Well, that passage sucked. Nothing like estimating a trip will take 14 to 18 hours at the very most, and then dropping the hook a completely battered and oh-my-god-someone-get-me-a-pillow exhausted 24 hours later. Yes, it appears we had indeed been spoiled and disillusioned by the calm and lovely waters of the British Virgin Islands—we forgot all about what cruising can really be like. In all fairness, 24 hours is not long at all. And, to be honest, it wasn't even that bad. Furthermore, we chose this and sailed directly into the wind (or attempted to at least). But regardless of these things, when expectations don't match with reality, well, things always seem a little worse. Or, is that just me?
It was our first overnight sail with just the three of us, and after the forecast—winds 15-20 knots on the nose with waves 6-8 feet—we knew we'd be in for a bit of a ride. Prior to weighing anchor Scott and I talked about our watch schedule and how we'd manage so that I would be able to get some sleep while still being able to help out with the boat and care for Isla during her "wake times." Considering she goes to bed around 6pm and wakes up around 6am, we decided I would take the 9p-12a watch, and then 3-6a watch, so that when I came off watch at sunrise, I could feed her, hand her over to Scott and get some shuteye. This, we learned, was a mistake.
We weighed anchor at 5pm and headed out to sea. We ate the veggie casserole dinner I pre-made, and I tucked Isla into her bunk in the v-berth which was rising and falling anywhere from ten to twelve feet as our boat charged forth into a building ocean swell. "Do you think she'll be okay up there?" Scott asked incredulously. "We'll see," I replied as I gave her a quarter tablet of children's dramamine. This child and her ability to sleep in the most uncomfortable circumstances never ceases to amaze us. I kissed her goodnight and she drifted off into a very bouncy and at times, probably weightless, slumber. I cleaned up from dinner and hit my bunk for the next three hours.
When I awoke, the seas were approximately 10-12 feet, and wind 18-20 knots on the nose. We were motorsailing with our main and stays'l, chugging along at 6 knots which sounds lovely, except for the little fact that we were going in the wrong direction. Our velocity made good, or "VMG" as it's known to sailors, was a mere 2 knots. Meaning the forward momentum to our actual destination - St. Maarten - was a snail's pace. Literally, a snail's pace. I kid you not, a one-legged man can walk faster than that. I made myself some coffee, gazed up at the beautiful blanket of stars above me, noting immediately the Southern Cross to starboard, and settled in. I stared down to the water where the phosphorescence danced in our wake like tiny fireflies before petering out like embers from a fire. Our boat powered forward into an endless battle line of angry waves, her bow rising up and crashing down again and again with a huge SPLASH! which would not only thoroughly soak the boat (and sometimes the cockpit) but also create a spectacular show of phosphorescence where the individual wave splashes landed in the water. It was as if a million glow sticks were exploding in our wake before dissipating back into the darkness. (This here is the silver lining, FYI).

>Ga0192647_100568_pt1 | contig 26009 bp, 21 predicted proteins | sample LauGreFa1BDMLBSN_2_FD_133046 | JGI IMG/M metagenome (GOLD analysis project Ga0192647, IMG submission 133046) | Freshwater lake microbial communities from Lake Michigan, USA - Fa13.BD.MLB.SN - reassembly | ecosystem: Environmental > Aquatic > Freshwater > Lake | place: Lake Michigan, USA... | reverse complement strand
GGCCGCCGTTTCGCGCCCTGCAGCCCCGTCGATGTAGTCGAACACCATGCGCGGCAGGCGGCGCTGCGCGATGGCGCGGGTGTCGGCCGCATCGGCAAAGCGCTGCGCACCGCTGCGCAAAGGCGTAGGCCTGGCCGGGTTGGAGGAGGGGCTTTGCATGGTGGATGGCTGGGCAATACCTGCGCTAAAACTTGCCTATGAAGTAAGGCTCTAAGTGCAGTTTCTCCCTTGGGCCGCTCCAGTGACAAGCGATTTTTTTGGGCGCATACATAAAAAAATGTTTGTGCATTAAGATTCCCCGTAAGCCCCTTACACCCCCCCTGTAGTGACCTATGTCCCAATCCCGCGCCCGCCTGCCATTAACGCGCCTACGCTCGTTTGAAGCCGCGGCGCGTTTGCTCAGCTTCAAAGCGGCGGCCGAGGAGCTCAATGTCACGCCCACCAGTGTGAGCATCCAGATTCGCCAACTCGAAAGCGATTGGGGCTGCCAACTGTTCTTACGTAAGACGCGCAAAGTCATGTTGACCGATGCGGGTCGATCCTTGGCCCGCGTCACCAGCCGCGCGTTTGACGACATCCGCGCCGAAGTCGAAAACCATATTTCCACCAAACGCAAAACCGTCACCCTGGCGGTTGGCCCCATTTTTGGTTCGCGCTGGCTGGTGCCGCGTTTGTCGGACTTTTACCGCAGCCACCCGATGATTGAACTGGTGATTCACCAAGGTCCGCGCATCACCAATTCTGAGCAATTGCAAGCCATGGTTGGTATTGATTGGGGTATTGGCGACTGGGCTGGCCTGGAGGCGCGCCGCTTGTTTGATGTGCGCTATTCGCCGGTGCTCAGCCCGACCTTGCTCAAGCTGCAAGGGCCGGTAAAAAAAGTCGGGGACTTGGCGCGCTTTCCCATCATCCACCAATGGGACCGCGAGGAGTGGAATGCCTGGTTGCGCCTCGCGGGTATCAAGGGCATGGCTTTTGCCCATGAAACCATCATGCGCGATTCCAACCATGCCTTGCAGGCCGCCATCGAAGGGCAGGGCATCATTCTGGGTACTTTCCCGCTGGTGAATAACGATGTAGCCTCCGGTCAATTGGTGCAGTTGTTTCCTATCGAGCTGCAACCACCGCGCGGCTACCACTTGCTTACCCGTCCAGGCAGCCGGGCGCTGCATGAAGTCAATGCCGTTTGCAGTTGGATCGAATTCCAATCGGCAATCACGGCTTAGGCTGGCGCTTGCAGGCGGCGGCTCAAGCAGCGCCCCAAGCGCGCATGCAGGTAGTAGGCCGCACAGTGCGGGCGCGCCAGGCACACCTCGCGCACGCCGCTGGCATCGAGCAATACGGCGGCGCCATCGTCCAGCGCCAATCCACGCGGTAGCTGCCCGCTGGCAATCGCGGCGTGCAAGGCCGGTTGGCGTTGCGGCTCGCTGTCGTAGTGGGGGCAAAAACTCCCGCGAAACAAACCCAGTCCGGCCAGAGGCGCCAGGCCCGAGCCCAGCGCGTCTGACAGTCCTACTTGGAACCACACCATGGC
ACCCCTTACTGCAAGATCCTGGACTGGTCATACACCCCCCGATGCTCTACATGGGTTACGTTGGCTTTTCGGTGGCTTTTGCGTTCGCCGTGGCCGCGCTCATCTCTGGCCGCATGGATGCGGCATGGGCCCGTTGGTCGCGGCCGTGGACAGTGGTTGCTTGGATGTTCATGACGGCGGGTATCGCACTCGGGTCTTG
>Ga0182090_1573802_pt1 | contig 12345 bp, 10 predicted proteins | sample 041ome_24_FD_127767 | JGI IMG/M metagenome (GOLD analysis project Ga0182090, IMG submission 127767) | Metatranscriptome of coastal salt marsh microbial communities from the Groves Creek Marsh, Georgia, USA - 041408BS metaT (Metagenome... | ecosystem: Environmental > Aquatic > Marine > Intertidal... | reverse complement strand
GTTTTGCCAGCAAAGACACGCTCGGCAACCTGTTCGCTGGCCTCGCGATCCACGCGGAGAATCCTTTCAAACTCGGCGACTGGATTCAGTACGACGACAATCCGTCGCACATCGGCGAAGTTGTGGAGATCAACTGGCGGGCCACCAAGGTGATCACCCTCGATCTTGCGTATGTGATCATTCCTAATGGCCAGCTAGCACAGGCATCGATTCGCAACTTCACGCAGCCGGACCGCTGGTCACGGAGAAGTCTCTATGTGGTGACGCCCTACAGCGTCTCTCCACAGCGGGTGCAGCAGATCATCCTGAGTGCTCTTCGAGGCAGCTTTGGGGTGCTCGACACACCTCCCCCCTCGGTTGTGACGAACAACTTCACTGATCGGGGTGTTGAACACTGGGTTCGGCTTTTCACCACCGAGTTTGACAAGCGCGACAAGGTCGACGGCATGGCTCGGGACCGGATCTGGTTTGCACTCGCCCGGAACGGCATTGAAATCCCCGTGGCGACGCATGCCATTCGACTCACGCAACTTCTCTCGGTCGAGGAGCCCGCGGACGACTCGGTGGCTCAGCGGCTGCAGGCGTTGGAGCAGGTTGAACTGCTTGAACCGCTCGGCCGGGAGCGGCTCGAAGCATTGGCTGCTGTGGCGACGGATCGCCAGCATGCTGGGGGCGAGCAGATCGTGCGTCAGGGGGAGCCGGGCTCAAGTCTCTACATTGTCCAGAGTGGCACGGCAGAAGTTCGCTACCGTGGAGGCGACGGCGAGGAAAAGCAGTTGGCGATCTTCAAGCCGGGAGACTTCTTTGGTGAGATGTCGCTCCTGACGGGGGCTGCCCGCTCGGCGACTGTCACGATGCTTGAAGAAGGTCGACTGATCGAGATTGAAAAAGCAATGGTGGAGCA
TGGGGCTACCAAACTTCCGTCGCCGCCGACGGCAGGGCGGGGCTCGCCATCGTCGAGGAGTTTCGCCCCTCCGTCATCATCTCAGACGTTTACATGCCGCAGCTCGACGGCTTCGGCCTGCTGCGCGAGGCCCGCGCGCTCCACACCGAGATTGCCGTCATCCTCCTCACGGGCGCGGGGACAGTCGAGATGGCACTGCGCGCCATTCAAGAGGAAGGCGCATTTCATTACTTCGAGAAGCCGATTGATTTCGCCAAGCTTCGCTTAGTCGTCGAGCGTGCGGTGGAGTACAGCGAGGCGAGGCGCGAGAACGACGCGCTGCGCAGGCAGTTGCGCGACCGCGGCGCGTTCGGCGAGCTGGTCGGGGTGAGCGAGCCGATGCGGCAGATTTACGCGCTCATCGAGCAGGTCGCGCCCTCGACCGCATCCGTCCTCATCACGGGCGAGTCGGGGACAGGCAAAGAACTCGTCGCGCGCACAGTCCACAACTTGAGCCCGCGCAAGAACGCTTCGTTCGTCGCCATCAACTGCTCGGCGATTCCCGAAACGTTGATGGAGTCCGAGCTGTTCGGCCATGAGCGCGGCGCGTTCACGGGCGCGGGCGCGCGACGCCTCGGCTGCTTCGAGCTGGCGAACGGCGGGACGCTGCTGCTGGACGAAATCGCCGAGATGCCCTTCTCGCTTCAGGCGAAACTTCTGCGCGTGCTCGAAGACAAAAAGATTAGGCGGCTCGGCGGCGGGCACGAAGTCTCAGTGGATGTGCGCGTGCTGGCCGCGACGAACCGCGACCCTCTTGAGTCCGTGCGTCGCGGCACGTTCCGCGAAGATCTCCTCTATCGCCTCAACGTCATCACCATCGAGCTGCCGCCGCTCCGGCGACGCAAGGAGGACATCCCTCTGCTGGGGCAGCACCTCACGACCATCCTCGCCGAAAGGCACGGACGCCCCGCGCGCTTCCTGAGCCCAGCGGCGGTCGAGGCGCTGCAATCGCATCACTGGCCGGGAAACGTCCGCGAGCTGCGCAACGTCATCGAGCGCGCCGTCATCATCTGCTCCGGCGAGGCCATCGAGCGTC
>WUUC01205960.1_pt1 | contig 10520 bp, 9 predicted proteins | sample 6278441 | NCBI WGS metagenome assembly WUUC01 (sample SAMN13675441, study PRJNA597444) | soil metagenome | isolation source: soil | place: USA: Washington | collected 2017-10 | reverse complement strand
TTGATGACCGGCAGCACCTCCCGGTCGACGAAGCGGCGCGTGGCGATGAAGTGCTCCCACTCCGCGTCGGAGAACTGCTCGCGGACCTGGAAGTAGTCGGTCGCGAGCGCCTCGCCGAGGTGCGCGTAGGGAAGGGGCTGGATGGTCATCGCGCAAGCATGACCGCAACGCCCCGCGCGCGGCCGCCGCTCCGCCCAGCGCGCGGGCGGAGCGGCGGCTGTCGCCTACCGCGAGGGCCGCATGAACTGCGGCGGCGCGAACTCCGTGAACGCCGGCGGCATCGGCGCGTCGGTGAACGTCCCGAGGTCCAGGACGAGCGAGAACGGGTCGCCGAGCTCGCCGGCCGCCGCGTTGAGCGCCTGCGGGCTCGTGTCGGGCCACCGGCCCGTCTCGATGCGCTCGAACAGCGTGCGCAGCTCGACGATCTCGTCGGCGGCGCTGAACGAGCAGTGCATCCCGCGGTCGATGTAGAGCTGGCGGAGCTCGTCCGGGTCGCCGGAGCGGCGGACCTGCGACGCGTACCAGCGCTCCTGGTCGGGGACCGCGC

By morning, we were not even half-way there. Morale was not good. We were tacking almost perpendicular to St. Maarten and by 6am, our ETA was still twenty agonizing hours away. Isla had woken up at her predicted time and conditions were rough. There was no way I could leave Scott to tend to both her and the boat. Isla, of course, was totally oblivious to anything amiss and was fully charged and eager to play having (incredibly) just slept soundly for twelve hours. Totally deprived of sleep and burdened with the kind of physical exhaustion usually reserved for the mothers of newborns, I strapped her into her carseat with a few toys and played “footsie” with her in a vain attempt to get myself horizontal while still keeping her entertained. This worked for all of five minutes. It was going to be a loooong day.
Finally, I suggested we stop trying to sail and just motor directly into the wind toward St. Maarten. "I mean, it’s not like it’s going to be any worse than what it is now…” I trailed off deliriously. Scott shrugged and began furling the stays'l, leaving the main up for stability. The boat pitched and rolled wildly and, as he pointed our bow much closer to the wind, and therefore more directly towards our destination, we slowly watched our ETA go down…16 hours, 10 hours, 7 hours!! Hooray! We’d be there by nightfall after all! Morale was going up, but only slightly so. Both of us were still completely exhausted and the motion of the ocean was incredibly unpleasant.
We dropped anchor at 5:01pm in Simpson Bay exactly twenty-four hours from the time we raised it. That is nine hours longer than we calculated, ten hours longer than our last trip from the BVI’s to St. Maarten, and a solid eleven hours of complete and utter exhaustion. We were grouchy, tired and caked in a veritable crust of salt spray. We rinsed our salty boat and bodies with blessed fresh water, stuffed our faces with some leftover pasta salad and crashed with a whole new appreciation of exactly why “gentleman don’t sail to windward” and dreamt of the day when we actually follow the world cruising routes and sail downwind. Sigh...one day.
When two people, with the same life long dream of sailing around the world find each other, there's only one thing to do... make it happen!
Scott and Brittany departed in 2010 with big plans to "see the world" from the deck of their sailboat. After sailing from Chicago to Trinidad via the "thorny path", they are now back at it with their first baby and second boat. Check out all the juice at .